Thursday, October 20, 2011

Guest Post: Archbishop Fulton Sheen

We are lucky and honored to have our very first guest post. I've wanted to do this for a while, but have not pursued it enough to see it to fruition.

Welcome to the thoughts of Luke Arredondo, the author of a fellow Blogspot blog Quiet, Dignity, and Grace (which was nominated for best new blog over at the Crescat's Annual Cannonball Awards). I have know Luke for nigh on six years. We were in the seminary together. We played music together (he is an accomplished trumpeter). We prayed together and we've laughed together (a unique experience for the who have had the pleasure).

Luke, now a DRE at a local parish, is married with a beautiful baby girl. I've known for a long time that he is an avid reader and no author is more close to his heart than Archbishop Fulton J. Sheen. When I asked to write a post, it seemed most appropriate for him to write on Sheen. Due to the breadth of his writing, it will be spread out over three posts.

Without further ado ...


An Ambassador of Faith

Archbishop Fulton J. Sheen, to older Catholics, is a household name. Unfortunately for the younger generations, his name is not yet awell-known one. However, it seems the tide may be turning in the other direction, even if slowly. Seminarians are reading his works,YouTube users are seeing some of his great tv spots, and in parishes around the world, prayers are being offered for his case for canonization.

I first discovered the writing sof Fulton Sheen while a seminarian. I'll forever be in debt spiritually to Neil Pettit, whose pile of books sitting on his desk attracted my attention on a number of occasions. On a whim, while heading out the door to my week of vacation in Destin, I asked if I could borrow his seminal volume on priesthood entitled The Priest Is Not His Own. Never will I look at the world with the same eyes.

These posts are born of a deepdesire to do two things:
First, to impart some of the most powerful insights I have gained from reading Sheen's works.
Secondly, to hopefully encourage those who read this post to go directly to the source and read some of the Archbishop's beautiful meditations and deepen your own faith in Christ.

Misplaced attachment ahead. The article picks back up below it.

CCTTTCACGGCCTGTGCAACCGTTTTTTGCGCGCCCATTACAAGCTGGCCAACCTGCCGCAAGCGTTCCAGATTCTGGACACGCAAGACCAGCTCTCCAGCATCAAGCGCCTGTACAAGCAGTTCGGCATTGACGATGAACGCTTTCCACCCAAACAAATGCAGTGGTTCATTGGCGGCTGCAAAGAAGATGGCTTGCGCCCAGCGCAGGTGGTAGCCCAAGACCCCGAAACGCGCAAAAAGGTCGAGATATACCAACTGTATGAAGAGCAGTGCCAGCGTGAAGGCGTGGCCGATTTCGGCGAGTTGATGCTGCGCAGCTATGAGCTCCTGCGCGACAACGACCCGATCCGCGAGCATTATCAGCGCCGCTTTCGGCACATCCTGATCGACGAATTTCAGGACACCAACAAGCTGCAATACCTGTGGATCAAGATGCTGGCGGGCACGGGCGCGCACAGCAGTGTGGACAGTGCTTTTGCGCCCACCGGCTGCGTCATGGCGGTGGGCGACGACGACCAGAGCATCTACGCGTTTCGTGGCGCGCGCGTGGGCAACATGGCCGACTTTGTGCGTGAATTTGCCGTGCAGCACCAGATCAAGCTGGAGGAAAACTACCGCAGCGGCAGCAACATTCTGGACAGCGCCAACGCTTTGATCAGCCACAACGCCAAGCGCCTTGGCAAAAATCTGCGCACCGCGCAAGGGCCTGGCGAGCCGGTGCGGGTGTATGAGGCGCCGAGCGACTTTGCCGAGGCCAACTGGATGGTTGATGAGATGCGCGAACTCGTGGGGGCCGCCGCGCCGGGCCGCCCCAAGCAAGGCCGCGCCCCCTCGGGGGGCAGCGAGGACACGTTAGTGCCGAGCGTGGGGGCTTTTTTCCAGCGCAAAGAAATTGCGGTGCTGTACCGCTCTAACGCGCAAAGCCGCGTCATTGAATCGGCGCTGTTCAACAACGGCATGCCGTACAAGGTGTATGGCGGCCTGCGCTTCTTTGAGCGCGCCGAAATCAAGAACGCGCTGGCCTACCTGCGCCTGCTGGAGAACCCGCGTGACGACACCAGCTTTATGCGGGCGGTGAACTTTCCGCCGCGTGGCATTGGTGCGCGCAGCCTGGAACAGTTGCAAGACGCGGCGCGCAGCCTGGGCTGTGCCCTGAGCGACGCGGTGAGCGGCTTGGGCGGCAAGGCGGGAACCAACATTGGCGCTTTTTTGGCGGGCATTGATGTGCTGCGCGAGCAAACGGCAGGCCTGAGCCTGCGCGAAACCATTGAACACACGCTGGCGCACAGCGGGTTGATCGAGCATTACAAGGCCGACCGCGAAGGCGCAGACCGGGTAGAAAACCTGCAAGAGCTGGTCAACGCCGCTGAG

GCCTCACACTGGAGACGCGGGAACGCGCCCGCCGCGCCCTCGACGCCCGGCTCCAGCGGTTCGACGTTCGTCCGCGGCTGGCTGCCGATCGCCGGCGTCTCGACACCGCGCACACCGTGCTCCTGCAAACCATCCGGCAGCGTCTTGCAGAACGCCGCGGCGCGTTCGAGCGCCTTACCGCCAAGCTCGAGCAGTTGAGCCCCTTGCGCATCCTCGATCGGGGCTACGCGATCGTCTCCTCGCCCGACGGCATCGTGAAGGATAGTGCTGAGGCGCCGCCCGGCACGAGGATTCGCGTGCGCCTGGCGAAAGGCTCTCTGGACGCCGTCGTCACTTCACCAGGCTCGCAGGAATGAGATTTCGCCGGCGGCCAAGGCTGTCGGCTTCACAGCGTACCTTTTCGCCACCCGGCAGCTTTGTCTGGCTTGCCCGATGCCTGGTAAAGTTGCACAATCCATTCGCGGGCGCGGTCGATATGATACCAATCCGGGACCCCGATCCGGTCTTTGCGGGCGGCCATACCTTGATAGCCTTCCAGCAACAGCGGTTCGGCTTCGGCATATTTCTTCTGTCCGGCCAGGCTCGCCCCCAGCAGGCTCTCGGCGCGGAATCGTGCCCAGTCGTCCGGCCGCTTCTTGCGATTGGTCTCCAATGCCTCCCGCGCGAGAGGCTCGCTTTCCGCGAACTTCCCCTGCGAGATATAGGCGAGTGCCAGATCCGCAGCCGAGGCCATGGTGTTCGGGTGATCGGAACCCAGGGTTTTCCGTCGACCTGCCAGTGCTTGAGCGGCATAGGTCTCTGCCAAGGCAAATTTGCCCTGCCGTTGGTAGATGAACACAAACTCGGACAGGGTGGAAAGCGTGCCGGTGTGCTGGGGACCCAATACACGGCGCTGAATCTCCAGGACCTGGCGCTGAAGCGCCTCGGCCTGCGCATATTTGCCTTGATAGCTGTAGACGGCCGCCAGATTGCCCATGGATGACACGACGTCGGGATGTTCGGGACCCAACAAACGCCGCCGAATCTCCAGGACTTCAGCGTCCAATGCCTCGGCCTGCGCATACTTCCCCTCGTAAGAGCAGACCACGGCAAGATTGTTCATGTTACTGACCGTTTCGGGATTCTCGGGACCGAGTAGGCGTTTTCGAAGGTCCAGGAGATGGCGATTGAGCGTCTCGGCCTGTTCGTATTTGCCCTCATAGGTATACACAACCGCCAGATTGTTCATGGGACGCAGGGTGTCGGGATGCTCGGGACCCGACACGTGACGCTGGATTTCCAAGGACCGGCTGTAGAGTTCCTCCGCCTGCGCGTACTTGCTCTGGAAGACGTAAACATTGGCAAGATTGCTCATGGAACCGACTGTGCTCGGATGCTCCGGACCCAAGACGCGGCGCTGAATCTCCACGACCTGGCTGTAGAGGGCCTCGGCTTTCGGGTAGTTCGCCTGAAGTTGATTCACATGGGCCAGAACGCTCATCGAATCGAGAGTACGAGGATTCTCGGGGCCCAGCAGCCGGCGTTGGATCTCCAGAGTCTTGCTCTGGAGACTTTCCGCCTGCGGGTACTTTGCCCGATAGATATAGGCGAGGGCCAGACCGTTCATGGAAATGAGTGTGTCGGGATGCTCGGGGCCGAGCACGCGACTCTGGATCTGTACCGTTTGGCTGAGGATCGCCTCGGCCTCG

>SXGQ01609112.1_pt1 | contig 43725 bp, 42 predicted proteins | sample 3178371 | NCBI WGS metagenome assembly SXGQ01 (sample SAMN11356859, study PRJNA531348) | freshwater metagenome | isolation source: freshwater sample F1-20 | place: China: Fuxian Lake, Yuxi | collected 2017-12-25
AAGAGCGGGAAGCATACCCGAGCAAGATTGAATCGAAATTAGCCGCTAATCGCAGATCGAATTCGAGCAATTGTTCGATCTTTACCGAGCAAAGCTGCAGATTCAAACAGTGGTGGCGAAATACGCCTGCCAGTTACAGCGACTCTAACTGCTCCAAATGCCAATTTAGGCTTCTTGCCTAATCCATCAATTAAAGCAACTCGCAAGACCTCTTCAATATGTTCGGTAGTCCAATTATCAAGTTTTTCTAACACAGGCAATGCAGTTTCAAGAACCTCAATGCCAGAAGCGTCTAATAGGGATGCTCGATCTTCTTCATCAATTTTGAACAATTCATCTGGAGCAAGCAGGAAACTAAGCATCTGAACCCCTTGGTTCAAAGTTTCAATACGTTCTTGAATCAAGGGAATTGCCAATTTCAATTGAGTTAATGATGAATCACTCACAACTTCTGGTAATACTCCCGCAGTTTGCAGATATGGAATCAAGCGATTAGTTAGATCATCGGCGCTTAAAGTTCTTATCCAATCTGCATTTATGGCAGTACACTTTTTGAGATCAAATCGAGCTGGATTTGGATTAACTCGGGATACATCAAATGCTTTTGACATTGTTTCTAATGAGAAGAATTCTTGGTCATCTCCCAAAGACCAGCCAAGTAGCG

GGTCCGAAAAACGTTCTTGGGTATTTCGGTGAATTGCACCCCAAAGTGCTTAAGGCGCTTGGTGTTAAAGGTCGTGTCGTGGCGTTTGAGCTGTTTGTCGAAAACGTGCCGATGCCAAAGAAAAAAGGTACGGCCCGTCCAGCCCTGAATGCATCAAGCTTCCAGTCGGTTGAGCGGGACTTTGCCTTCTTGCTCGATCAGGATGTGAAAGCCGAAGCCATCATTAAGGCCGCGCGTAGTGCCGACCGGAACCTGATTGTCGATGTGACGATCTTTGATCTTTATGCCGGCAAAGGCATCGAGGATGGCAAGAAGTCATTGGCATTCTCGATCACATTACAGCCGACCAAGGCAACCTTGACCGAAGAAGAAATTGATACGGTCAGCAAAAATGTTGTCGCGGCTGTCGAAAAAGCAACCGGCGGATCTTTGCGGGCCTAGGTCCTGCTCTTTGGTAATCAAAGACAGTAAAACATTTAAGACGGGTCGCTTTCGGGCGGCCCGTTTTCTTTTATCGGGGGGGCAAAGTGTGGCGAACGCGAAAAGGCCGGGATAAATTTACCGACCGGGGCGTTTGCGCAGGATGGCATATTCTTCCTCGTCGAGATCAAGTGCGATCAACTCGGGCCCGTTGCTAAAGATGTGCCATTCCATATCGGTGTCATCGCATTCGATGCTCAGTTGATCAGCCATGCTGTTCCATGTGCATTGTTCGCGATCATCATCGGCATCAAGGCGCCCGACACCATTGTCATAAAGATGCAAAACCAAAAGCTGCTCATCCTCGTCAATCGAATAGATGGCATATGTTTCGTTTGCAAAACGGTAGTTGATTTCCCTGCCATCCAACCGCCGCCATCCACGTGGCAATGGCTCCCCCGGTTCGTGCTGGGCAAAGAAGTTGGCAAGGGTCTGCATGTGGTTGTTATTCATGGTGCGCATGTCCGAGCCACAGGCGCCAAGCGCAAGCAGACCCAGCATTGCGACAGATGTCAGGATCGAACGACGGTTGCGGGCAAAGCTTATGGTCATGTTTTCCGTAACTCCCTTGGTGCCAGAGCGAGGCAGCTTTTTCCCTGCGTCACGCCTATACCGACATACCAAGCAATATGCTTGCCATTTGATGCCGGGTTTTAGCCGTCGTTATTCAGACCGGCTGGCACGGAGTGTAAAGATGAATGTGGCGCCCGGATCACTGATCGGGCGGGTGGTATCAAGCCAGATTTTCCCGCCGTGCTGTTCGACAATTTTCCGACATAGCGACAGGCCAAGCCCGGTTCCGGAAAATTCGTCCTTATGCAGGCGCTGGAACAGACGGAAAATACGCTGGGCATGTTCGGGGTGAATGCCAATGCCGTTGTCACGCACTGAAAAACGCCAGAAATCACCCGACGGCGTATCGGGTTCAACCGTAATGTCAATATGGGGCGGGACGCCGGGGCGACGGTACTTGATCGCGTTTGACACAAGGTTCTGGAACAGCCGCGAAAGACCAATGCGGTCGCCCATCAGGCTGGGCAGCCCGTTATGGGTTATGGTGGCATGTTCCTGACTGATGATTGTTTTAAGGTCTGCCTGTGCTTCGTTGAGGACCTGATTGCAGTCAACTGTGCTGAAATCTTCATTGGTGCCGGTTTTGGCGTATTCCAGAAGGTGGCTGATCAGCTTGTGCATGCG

If all goes well, reading these posts will lead you to read Fulton Sheen's own works and will in turn lead one deeper into the mystery of faith and particularly to a devotion to the Eucharist.

Short Biography

Fulton Sheen was born in El Paso, IL. His name was actually Peter John Sheen, but he became known by the name Fulton as a child and it stuck withhim. Although Sheen grew up in arural, farming community, his intellectual gifts would take him to some of themost prestigious places of study in the world. And he would succeed in everysingle challenge placed before him, even earning the highest possible honors in postgraduate work at the prestigious theology school in Luvein, Belgium.

After earning his doctorate, here turned to the US where he became a professor of philosophy at Catholic University of America and went on to host an Emmy-winning television program, Your Life Is Worth Living, which attracted viewers of all faiths and walks of life. His charisma came through the tv screen as well as his humor. At his acceptance speech for his Emmy award, he thanked his four writers Matthew, Mark, Luke, and John.

All throughout his life, Sheen was busy studying and writing. He is theauthor of over 30 books. His most well-known works are his Last Seven Words and his magnum opus Life of Christ. Shortly before his death, he met Pope John Paul II in New York, and the Holy Father told him that he had written well and spoken well of the Church. He died in his private chapel during a holy hour in 1979.


Stay tuned next week for the second post by Luke!

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